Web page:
By Caden Pearson
The United States has halted the exchange of key information on its nuclear arsenal with Russia, citing Moscow’s decision to suspend its participation in the New START treaty.
The United States had offered to continue providing biannual nuclear weapons data with Russia under the faltering New START treaty even after Moscow suspended its participation in February.
However, Russian officials have informed Washington that they won’t be sharing their data with the United States, according to White House National Security Council spokesman John Kirby.
“Since they have refused to be compliant with that particular modality of New START, we have decided to likewise not share that data,” Kirby said on a call with reporters on Tuesday.
“We would prefer to be able to do that,” he added. “But it requires them to be willing as well.”
The New START nuclear arms pact between the United States and Russia limits the number of nuclear weapons allowed for each nation and authorizes inspections of facilities and stockpiles to promote safety and stability.
However, Russian President Vladimir Putin suspended its participation with the inspections part of the treaty in February, accusing Washington of seeking the defeat of his country in Ukraine.
Putin said during his state-of-the-nation address on Feb. 23 that Moscow was suspending its participation because Russia can’t accept a U.S. inspection of its nuclear sites under the pact at a time when Washington and its NATO allies openly seek Russia’s defeat in Ukraine.
Putin previously emphasized that Moscow was not withdrawing from the pact altogether, and the Russian Foreign Ministry said the country would respect the caps on nuclear weapons set under the treaty and keep notifying the United States about test launches of ballistic missiles.
“As of today, Russia is suspending its participation in the strategic offensive arms treaty,” Putin said in the national address. “We’re not withdrawing from the agreement,” he added. “We’re just suspending our participation in it.”
The New START agreement, which was established in 2010 and is set to expire in 2026, facilitated the sharing of data on the technical characteristics, locations, and number of weapon systems and facilities, as well as regular updates and notifications, according to the Department of State.
Following its initial signing by presidents Barack Obama and Dmitry Medvedev in 2010, the New START treaty limited each country to no more than 1,550 deployed nuclear warheads and 700 deployed missiles and bombers.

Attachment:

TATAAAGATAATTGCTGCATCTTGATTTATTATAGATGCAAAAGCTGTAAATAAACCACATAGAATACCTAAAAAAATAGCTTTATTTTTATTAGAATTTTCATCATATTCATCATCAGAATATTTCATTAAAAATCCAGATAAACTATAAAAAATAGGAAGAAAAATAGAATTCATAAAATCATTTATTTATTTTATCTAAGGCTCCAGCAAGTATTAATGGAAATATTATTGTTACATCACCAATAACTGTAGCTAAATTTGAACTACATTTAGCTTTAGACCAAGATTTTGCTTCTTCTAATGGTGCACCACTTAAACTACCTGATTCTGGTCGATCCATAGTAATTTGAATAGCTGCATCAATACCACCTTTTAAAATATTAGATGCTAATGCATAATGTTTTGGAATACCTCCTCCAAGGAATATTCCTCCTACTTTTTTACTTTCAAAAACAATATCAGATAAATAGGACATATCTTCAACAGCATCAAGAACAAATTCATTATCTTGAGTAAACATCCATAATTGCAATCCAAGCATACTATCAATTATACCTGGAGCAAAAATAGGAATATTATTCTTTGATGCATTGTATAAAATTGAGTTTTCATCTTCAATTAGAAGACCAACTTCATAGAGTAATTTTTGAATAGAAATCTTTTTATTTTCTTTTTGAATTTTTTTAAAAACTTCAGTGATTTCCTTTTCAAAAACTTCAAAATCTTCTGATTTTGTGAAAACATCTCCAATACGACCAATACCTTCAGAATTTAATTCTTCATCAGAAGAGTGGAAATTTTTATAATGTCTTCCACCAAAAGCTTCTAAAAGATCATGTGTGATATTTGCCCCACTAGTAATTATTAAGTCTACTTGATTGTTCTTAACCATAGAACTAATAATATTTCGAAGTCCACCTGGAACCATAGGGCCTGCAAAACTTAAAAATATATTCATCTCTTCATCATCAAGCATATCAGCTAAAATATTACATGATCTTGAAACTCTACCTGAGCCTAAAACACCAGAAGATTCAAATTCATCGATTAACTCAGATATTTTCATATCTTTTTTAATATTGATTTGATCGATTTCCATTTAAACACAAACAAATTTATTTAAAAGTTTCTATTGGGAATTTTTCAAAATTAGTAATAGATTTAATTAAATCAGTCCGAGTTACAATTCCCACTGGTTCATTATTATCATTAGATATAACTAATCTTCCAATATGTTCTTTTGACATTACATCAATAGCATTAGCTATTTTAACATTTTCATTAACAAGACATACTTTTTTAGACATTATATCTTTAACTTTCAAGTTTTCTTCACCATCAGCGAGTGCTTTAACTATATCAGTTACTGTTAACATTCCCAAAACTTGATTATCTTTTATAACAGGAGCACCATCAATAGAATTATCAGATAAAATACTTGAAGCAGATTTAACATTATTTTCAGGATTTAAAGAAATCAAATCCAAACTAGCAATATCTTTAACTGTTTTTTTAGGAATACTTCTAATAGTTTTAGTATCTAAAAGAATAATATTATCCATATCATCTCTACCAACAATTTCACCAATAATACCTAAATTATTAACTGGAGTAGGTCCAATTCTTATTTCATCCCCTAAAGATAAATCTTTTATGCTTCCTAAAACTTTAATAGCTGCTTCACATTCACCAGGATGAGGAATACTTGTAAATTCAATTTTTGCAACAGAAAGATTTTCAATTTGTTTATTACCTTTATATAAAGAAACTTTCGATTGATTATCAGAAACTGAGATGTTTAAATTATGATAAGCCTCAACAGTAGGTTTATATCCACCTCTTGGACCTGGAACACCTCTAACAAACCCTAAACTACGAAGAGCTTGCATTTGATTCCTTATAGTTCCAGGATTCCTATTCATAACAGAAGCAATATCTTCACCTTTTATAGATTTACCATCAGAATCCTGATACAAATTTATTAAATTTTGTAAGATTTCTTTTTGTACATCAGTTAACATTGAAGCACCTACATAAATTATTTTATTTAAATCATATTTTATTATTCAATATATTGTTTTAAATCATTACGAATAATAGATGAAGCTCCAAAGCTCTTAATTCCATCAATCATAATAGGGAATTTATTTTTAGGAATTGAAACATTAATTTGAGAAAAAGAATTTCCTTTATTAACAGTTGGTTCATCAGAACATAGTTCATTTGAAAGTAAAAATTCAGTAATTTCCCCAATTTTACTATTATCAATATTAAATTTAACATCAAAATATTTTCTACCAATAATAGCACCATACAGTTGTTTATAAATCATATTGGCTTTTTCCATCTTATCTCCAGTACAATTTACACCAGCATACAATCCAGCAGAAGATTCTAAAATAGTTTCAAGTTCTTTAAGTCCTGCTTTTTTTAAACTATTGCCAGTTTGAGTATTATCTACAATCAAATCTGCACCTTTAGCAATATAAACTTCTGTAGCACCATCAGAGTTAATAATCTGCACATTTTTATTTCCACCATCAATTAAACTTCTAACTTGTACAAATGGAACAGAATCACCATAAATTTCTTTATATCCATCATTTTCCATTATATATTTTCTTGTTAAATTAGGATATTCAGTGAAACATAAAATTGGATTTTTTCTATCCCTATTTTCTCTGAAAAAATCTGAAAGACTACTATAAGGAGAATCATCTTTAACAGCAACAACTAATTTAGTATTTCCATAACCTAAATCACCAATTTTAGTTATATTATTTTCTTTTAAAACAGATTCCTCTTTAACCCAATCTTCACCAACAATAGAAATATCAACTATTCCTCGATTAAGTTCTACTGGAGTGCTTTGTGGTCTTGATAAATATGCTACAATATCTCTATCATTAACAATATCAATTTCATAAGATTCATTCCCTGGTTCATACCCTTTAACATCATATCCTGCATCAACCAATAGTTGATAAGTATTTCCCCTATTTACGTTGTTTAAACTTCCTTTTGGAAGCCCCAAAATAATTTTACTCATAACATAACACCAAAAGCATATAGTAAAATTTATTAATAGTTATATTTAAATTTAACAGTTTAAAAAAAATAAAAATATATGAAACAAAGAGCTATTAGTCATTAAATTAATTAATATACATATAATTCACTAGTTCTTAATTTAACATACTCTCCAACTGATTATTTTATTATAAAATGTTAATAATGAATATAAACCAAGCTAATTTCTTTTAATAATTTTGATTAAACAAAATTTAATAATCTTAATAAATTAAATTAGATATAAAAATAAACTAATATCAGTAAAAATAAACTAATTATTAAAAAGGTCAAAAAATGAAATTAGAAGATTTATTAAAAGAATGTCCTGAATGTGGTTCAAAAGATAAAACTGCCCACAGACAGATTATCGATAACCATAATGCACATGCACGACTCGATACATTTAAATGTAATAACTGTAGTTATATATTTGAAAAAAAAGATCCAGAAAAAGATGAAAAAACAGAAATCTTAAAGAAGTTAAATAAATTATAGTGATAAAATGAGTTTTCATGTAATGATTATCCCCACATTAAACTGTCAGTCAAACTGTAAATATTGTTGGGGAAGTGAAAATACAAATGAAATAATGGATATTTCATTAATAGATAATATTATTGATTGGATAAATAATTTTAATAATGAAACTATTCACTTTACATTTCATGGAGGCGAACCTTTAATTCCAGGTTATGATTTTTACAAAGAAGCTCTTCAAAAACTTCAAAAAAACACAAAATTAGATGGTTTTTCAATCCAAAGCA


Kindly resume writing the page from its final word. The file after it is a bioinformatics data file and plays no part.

The treaty also calls for on-site inspections to ensure compliance, though these have been suspended since 2020 owing to the COVID-19 pandemic. Despite plans to resume the inspections in November last year, Russia abruptly cancelled them.
The Center for Arms Control and Non-Proliferation estimates that Russia currently possesses about 5,977 nuclear warheads, while the United States has roughly 5,550 warheads, and together they are responsible for approximately 90 percent of the world’s existing nuclear warheads.
In 2021, President Joe Biden signed a five-year extension of the treaty.
The United States’ decision comes days after Putin announced on March 25 that Moscow would move tactical nuclear weapons to Belarus, the first time Russians would base nuclear weapons outside of their borders since 1996.
The move is seen as a warning to Ukraine and allied Western nations as they continue to provide military and financial support to Kyiv.
The European Union threatened more sanctions in response.
Relocating the weapons to Belarus raises the stakes in the Ukrainian conflict by bringing them nearer to the front lines and the borders of NATO.
Putin’s decision was triggered by the UK’s decision to provide Ukraine with depleted uranium armor-piercing shells, which are widely considered to be toxic. He argued that the deployment of tactical nuclear weapons in Belarus is no different than the United States storing nukes in Belgium, Germany, Italy, the Netherlands, Greece, and Turkey.
Tactical nuclear weapons are short-range and primarily intended for use on the battlefield. They have a low yield compared with the more powerful nuclear warheads, which are carried by long-range missiles.
Before the collapse of the Soviet Union in 1991, there were once nuclear weapons within the borders of Ukraine, Belarus, and Kazakhstan, but they have since been returned to Russia.
The Biden administration said it would “monitor the implications” of Putin’s decision, but Kirby noted that there hadn’t been “any indication that he’s made good on this pledge, or moved any nuclear weapons around.”
In February, China unveiled a “12-point” proposal aimed at securing a ceasefire in Ukraine, although the plan was largely disregarded in the West as a ploy to provide Putin with more time to wage war against Ukraine.
The proposal is criticized for its lack of detailed measures and its failure to require Russia to withdraw its troops from Ukraine, which is a key demand from Kyiv and the United States for any peace negotiations to take place.
Byran Jung contributed to this report.